As a result, our church has always had a particular tension and dynamism between catholic and protestant. We rejoice in in our protestant tradition in Scripture and the independence of conscience: Queen Elizabeth said famously that she would not make windows into men’s souls, and was not interested in strict conformity, as long as people did not imperil the state. Then there were those Catholics who treasured a wider tradition, and realised that the Anglican Church was just part of a wider tradition, that included East and West, Orthodox and Roman Catholics.
Now being Catholics means that we recognise that we are part of a wider tradition. It has caused us grief in the last few decades. As the local churches have redefined what ordination and marriage mean, we Catholics have argued that these matters should not be decided by a few local churches, but our part of our wider tradition that means consulting and reaching an agreement beyond a local synod. This has not been easy, but we have also failed when we have not learnt to accept gracefully and honour the decisions of the Body of Christ in this place. We have also fought to make our local churches realise our greater commitment to a wide stream and action that has infused the Body of Christ through the ages, from Our Lord washing the feet of the disciples, to the Benedictine monks setting up the schools of the early middle ages, to the Knights Hospitaller of the Crusades setting up the first medical care, to St Francis of Assisi kissing the lepers, to the simple work of feeding the poor from our food basket at the Hutt Street Centre now. Or the theology of St Thomas Aquinas in the Middle Ages with the insights into the Sacraments, to the Anglican Richard Hooker at the end of the 17th C providing the first great Anglican theology defining us as a via media, a middle way between Roman and Protestant, to the wisdom of two great 20th C Archbishops of Canterbury, Ramsey and Williams. Or the worship of the Church continuing, from the Middle Ages into now, by the preservation of cathedrals and their music and tradition, that worship and prayer are a rich stream of which we are just a small part.
So, what does it mean to be a Catholic today, here at Goodwood? It means we have a commitment to worship that is based on centuries of tradition, deep springs that the saints have hallowed as opening to God. We do not invent worship every Sunday – for us it is like the wheel, once discovered, always there. I feel sorry for my protestant pastor friends, devising a worship plan each week. We have the mass. That’s the plan: yesterday, today, and tomorrow. The mass is enough. That is why when the church was closed because of the pandemic we still had the mass here each day, lifting our thoughts and bringing our needs to the throne of heaven which consecrated in the bread and wine the real presence of Christ in the world.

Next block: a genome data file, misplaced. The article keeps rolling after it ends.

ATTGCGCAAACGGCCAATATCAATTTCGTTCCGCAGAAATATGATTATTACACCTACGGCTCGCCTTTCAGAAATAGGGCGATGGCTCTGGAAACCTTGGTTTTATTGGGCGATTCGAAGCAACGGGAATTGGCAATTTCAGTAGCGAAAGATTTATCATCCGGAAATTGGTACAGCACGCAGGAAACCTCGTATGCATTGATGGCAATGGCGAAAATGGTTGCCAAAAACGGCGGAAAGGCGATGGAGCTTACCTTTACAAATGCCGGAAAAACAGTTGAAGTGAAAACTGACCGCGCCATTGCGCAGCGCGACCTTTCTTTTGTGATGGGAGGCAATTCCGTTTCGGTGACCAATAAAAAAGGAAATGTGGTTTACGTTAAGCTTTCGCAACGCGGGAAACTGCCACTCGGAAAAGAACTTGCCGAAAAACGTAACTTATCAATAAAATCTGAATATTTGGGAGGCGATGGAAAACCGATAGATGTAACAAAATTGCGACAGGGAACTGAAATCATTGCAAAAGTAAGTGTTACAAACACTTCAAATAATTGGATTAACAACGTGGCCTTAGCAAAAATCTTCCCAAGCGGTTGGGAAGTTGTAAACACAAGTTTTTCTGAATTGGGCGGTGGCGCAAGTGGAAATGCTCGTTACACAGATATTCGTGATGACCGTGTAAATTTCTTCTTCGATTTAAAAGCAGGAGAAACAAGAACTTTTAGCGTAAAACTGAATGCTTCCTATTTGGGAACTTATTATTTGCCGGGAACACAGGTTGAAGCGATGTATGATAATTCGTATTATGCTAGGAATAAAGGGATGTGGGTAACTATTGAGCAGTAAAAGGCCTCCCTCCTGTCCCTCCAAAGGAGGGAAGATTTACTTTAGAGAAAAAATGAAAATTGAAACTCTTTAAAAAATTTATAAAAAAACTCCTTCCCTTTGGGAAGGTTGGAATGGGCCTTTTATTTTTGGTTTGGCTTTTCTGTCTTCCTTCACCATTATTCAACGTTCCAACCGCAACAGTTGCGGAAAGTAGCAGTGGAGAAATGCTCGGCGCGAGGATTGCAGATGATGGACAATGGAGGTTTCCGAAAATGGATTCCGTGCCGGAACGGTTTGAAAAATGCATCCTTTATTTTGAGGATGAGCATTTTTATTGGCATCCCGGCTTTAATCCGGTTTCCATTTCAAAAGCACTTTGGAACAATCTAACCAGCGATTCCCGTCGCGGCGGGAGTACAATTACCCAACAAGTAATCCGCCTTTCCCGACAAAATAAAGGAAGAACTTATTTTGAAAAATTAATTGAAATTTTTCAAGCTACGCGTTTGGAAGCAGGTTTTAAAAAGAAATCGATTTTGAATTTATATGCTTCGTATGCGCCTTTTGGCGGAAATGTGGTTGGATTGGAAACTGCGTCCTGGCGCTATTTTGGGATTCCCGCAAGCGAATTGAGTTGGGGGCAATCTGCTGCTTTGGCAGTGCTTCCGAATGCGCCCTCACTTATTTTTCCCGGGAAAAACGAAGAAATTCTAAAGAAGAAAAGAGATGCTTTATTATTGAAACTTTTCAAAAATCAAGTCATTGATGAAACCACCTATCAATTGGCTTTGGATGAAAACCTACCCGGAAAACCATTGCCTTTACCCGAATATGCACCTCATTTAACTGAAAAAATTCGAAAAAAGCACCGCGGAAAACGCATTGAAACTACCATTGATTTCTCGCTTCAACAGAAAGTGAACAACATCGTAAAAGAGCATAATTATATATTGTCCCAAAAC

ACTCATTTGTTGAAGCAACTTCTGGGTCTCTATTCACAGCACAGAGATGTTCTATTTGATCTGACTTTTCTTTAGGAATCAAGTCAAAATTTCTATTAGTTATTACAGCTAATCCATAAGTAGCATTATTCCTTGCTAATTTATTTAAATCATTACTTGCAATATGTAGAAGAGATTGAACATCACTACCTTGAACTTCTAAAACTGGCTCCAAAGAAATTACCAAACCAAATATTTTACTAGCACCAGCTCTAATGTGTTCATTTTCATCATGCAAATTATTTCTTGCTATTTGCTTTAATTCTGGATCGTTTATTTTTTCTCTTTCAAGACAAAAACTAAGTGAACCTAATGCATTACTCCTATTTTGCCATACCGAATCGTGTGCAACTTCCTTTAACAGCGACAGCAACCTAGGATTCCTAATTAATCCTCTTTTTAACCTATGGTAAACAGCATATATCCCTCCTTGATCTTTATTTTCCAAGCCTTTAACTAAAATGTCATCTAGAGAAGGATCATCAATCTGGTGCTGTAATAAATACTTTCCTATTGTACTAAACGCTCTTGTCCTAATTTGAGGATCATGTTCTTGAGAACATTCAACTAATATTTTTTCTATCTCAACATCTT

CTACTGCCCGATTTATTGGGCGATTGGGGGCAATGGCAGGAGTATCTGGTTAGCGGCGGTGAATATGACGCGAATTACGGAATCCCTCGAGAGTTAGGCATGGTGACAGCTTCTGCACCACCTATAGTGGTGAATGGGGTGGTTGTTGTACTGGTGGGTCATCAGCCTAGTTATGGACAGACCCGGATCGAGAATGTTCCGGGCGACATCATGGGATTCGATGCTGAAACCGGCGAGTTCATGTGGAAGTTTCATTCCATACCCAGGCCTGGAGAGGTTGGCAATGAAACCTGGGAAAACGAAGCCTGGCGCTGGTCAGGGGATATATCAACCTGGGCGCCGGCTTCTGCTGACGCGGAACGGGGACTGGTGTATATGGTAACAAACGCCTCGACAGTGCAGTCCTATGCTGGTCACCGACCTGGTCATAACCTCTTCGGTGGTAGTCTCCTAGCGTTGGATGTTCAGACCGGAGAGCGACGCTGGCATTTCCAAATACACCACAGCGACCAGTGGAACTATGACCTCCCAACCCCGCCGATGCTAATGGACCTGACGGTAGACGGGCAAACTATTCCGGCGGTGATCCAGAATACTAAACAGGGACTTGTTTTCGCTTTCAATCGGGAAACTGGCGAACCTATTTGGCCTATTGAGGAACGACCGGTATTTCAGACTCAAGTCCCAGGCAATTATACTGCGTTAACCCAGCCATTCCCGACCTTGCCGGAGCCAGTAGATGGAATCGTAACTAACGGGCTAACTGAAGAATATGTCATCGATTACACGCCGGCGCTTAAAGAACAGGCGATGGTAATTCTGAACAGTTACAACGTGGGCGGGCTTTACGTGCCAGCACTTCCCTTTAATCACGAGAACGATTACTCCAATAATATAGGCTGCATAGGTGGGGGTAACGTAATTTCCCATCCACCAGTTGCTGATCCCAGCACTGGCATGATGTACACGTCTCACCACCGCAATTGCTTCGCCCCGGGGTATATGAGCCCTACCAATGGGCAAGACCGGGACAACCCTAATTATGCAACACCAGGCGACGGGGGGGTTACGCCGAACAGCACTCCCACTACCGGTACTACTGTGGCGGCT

It means that we have a commitment to those around us, the poor and the needy. For some this will be social action, protesting that black lives matter, or walking against abortion, or helping refugees. For others this may just be buying that extra carton of long-life milk to put in the basket at the back of the church to go to some needy soul in our city. In good Queen Bess’s words, we don’t make windows into men’s souls, and how each one of you feel called to act and live out Our Lord’s call to serve is for you to answer.
It means we have a commitment to think. The Church has produced great thinkers and saints who have revealed the nature of God. Once we taught that there were two types of knowledge: revealed and discovered. Revealed was that learnt from God in revelation, as such it was the higher form as only God could reveal that. Then there was discovered knowledge, that which we learnt ourselves through time and experiment. The Church has always had an appetite for knowledge, we have fought and bickered over what we learn, but we still try and learn. Never leave your brains at the door of a church, that’s an insult to the God who created us to think and wonder.
In means in particular that we are rich with the gift of the ages. The great Anglican theologian Richard Hooker, who died in 1600, famously said that the Anglican Church is like a three-legged stool, with one leg of Scripture, one leg of reason and one leg of tradition. He also clearly saw that the Anglican Church was only part of a wider tradition; is was a small letter c church, not The Church. We are the constant reminder to the rest of the wider Anglican church that we should never be insular and think we have the answers: our debates on sexuality and ordination should be part of a wider debate. We also remind them that tradition is not the dead weight of the past, but the voice of the departed in God’s hands, testifying to what was the work on the Spirit in their times that continues to ours.
I wear these robes here each mass because they are part of those reasons. Some clergy throw them on as work clothes without a prayer, but I pray them on, because they mean something. This whole church, with all its shrines and beauty, with its wonderful music testify to a wider tradition and life to invite you into that wisdom. It all means something. This Sunday reminds us that we are Catholics, part of a greater whole, part of the tradition of the saints, with those saints cheering us on and aiding us with their prayers.
The Reckess Sower – 12 July, 2020
The parable of the seed is a well-known parable. It seems clear, about those who are the good ground, others who are the rocky ground, and others who are choked by thorns. After all, we see the example so clearly around us. Those who start the faith journey with good intent, but drift over times, who find their good intent to be a Christian choked by the thorns of other demands. Yet there is another dimension in this parable that is worth looking at.